Outlaws: Crime in Philadelphia
Even the criminals, the courts and the prisons of this town have a Philadelphia distinctiveness. The underworld has its own version of history.
Originally, politics had to do with the Proprietors, then the immigrants, then the King of England, then the establishment of the nation. Philadelphia first perfected the big-city political machine, which centers on bulk payments from utilities to the boss politician rather than small graft payments to individual office holders. More efficient that way.
Philadelphia Legal Scene
The American legal profession grew up in this town, creating institutions and traditions that set the style for everyone else. Boston, New York and Washington have lots of influential lawyers, but Philadelphia shapes the legal profession.
Customs, Culture and Traditions
Abundant seafood made it easy to settle here. Agriculture takes longer.
Diverse ethnicities make up this city.
The western tip of Sicily is as mountainous and remote from the heart of Europe as the Hebrides in Scotland. Like the Highland Scots, the western Sicilians ran their own informal government out of sight and out of reach. Even the Church in that region of Sicily had a sense of kinship to Eastern Orthodoxy rather than to Roman hierarchy. The flavor of the local culture can be sampled in Tomasi di Lampedusa's classic novel The Leopard which, among other things, helps explain why so many Italians hated Garibaldi, mostly known to the rest of us as Italy's great unifier. Mussolini was in the same class.
At the time of the great Italian immigration early in the Twentieth century, Italy was in near-chaos. Benito Mussolini presented himself as a welcome strongman who put down crime and disorder, particularly Communist disorder and made the trains run on time. Most of his efforts took place in the urban centers of Italy, paying little attention to rural regions like the far tip of Sicily until rather late in his rule. Meanwhile, western Sicily had its own traditional medieval way of maintaining order. The Mafiosi contained elements of the old feudal nobility, following secret activities similar in ceremony and brutality to the southern American Ku Klux Klan. Most of the inhabitant families had been living in the same villages for centuries, and by intermarriage had become very cohesive. They knew who was who, and who could be trusted. Secrecy, omerta, was their rule, murder a regrettable tradition. In this way, the stable community protected itself against roving brigands, local psychopaths, and thieving government officials. There were competitive bands who needed to be warned against; the "Black Hand" was a notorious group of local extortionists who employed dynamite as their signature. Although murder and mysterious disappearance were common enough, the Mafia had their official secret nobility, and murders were not condoned unless they were authorized by the legitimized but secret nobles. It was this secret competitive government that Mussolini decided to stamp out.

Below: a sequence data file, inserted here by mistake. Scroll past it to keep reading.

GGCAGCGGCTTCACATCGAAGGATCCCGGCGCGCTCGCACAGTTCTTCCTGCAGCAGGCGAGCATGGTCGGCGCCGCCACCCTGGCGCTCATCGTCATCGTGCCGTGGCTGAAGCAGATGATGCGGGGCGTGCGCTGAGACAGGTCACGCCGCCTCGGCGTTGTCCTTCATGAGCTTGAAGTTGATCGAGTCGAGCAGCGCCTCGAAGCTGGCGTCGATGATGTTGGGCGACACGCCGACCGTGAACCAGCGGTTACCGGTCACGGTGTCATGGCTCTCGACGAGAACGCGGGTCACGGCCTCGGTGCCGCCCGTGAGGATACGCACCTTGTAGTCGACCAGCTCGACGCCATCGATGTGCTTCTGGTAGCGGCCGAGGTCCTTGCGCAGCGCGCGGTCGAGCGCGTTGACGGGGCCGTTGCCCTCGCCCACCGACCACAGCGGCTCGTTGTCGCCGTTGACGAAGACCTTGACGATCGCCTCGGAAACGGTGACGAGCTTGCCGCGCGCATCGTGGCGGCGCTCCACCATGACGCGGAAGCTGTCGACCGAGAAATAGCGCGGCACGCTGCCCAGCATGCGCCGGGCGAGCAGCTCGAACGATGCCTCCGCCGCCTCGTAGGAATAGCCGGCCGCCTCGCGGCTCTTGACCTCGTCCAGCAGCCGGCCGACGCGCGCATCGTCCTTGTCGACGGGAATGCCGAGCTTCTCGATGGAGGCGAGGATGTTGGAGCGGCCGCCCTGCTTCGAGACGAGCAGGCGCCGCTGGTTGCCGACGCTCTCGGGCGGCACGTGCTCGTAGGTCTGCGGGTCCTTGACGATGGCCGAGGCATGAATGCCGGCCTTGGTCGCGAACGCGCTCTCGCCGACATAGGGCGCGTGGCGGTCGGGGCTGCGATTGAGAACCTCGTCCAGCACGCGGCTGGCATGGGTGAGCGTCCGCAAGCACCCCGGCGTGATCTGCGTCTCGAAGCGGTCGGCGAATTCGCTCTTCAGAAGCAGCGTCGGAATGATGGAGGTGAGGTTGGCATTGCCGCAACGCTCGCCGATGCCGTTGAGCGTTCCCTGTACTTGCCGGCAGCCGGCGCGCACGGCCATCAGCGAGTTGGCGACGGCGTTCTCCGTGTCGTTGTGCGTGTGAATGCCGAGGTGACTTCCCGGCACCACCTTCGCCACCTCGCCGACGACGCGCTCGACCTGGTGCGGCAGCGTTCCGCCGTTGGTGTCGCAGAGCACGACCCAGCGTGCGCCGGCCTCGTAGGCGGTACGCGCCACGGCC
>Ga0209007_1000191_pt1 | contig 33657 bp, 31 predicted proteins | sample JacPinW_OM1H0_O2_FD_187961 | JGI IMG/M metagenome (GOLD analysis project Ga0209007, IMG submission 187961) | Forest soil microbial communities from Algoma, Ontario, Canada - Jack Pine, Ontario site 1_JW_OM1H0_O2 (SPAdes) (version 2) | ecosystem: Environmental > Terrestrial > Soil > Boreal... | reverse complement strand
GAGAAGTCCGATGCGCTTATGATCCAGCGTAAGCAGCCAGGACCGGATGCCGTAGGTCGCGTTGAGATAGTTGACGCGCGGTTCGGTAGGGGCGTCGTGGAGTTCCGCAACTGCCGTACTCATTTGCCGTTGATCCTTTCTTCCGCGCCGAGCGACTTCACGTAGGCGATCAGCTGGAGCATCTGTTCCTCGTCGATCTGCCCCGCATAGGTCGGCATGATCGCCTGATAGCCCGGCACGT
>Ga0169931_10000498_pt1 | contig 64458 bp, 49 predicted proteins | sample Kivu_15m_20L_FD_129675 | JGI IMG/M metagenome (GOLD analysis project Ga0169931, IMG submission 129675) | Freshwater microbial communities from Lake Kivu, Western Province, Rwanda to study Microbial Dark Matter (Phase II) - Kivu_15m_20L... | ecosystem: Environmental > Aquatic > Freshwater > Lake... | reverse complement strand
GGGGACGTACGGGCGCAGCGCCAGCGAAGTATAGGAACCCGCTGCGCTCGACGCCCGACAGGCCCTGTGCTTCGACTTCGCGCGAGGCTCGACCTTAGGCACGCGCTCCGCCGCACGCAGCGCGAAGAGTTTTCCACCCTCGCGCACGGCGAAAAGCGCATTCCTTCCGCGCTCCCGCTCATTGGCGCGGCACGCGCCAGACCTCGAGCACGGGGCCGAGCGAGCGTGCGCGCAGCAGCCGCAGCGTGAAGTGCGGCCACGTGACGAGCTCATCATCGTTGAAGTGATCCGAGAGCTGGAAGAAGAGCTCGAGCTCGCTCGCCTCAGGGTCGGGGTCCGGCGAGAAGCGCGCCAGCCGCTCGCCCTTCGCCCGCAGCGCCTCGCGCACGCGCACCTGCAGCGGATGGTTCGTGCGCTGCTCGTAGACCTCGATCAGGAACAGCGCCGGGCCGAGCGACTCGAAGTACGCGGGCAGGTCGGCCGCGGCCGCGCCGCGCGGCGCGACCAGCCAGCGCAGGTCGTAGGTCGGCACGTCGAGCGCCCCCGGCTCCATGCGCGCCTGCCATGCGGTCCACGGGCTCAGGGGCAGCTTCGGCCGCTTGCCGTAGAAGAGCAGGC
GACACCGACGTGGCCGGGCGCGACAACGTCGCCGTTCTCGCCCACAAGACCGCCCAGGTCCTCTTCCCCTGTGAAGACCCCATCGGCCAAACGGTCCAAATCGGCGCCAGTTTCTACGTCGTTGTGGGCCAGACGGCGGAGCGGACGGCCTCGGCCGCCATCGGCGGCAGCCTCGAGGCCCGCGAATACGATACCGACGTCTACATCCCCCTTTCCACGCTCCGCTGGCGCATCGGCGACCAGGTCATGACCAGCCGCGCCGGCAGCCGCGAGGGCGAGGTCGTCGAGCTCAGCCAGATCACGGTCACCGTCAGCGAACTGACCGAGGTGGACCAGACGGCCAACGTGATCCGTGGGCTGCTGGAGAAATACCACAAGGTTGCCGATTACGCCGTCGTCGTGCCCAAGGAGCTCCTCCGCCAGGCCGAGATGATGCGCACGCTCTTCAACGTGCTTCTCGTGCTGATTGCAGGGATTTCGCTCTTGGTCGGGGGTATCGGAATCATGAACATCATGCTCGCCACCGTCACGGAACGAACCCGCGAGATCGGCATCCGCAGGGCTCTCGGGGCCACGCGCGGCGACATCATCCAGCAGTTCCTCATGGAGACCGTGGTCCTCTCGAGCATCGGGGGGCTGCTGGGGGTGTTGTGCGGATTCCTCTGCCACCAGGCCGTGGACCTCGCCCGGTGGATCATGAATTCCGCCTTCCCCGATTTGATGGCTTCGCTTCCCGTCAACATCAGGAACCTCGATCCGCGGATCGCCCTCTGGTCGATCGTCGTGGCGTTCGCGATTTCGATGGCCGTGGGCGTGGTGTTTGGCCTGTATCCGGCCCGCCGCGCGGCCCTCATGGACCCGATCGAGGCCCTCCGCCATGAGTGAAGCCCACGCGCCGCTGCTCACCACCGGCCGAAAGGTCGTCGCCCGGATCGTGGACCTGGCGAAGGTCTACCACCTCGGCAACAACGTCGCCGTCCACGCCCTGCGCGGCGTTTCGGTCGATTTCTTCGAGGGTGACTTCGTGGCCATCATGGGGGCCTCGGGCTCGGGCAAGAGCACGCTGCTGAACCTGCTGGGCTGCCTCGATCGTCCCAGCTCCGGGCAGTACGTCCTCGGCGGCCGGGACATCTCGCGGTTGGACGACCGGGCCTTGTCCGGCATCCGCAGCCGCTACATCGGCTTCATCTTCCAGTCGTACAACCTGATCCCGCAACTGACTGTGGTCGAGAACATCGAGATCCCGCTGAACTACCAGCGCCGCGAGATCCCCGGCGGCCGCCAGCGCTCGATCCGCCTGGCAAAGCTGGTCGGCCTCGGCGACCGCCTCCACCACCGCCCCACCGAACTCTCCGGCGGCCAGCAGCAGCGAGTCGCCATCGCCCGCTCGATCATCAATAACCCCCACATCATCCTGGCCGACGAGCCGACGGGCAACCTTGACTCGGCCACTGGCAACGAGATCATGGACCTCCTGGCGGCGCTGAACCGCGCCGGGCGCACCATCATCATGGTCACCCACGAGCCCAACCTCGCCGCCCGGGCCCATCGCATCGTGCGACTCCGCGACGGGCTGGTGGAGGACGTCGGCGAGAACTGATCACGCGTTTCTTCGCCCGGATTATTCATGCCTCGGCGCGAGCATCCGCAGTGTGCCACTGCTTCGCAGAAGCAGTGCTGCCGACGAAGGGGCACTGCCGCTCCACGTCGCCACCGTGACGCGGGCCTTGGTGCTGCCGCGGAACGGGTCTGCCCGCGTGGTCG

Meanwhile, back in Philadelphia clusters of immigrants from the same immigrant groups formed organizations based along the same lines. Every wave of immigrants from whatever country has always brought a crime wave with them to America, prison records document these immigrant waves, and most of the victims of each crime wave are almost always fellow immigrants. In the case of the Italians, the organizations were already in existence. For a while, the Black Hand terrorized the slums. And then the Mafiosi got themselves together, steadily eliminating trouble makers but only after a certain amount of due process authorizing the rubouts as justified. As has been true of every immigrant wave, the police were not trusted to see that justice was done, and gradually withdrew to let the informal government govern in the neighborhoods. The established American government would certainly not tolerate a rival nation within its borders, but rendering unto Caesar was moderately tolerable. Soldiers were appointed to an ununiformed militia, the victimized immigrants were coerced to contribute to the cost of their own protection, just like taxation in the more open community. The original and most enduring source of revenue for the Mafiosi was the one that was traditional back home in Sicily -- paid protection.
So when this group learned that back home Mussolini was waging war against the Mafia, the ties of loyalty to Italy were readily severed. Fascism, whatever that strange word meant, was a bad thing. Maybe the American government wasn't so bad, even when there was a war against Italy.
|Posted by: Vincenzo | Mar 29, 2008 12:40 PM|
|Posted by: Dr Fisher Replies | Feb 9, 2007 8:29 AM|
|Posted by: [none] | Feb 8, 2007 4:03 PM|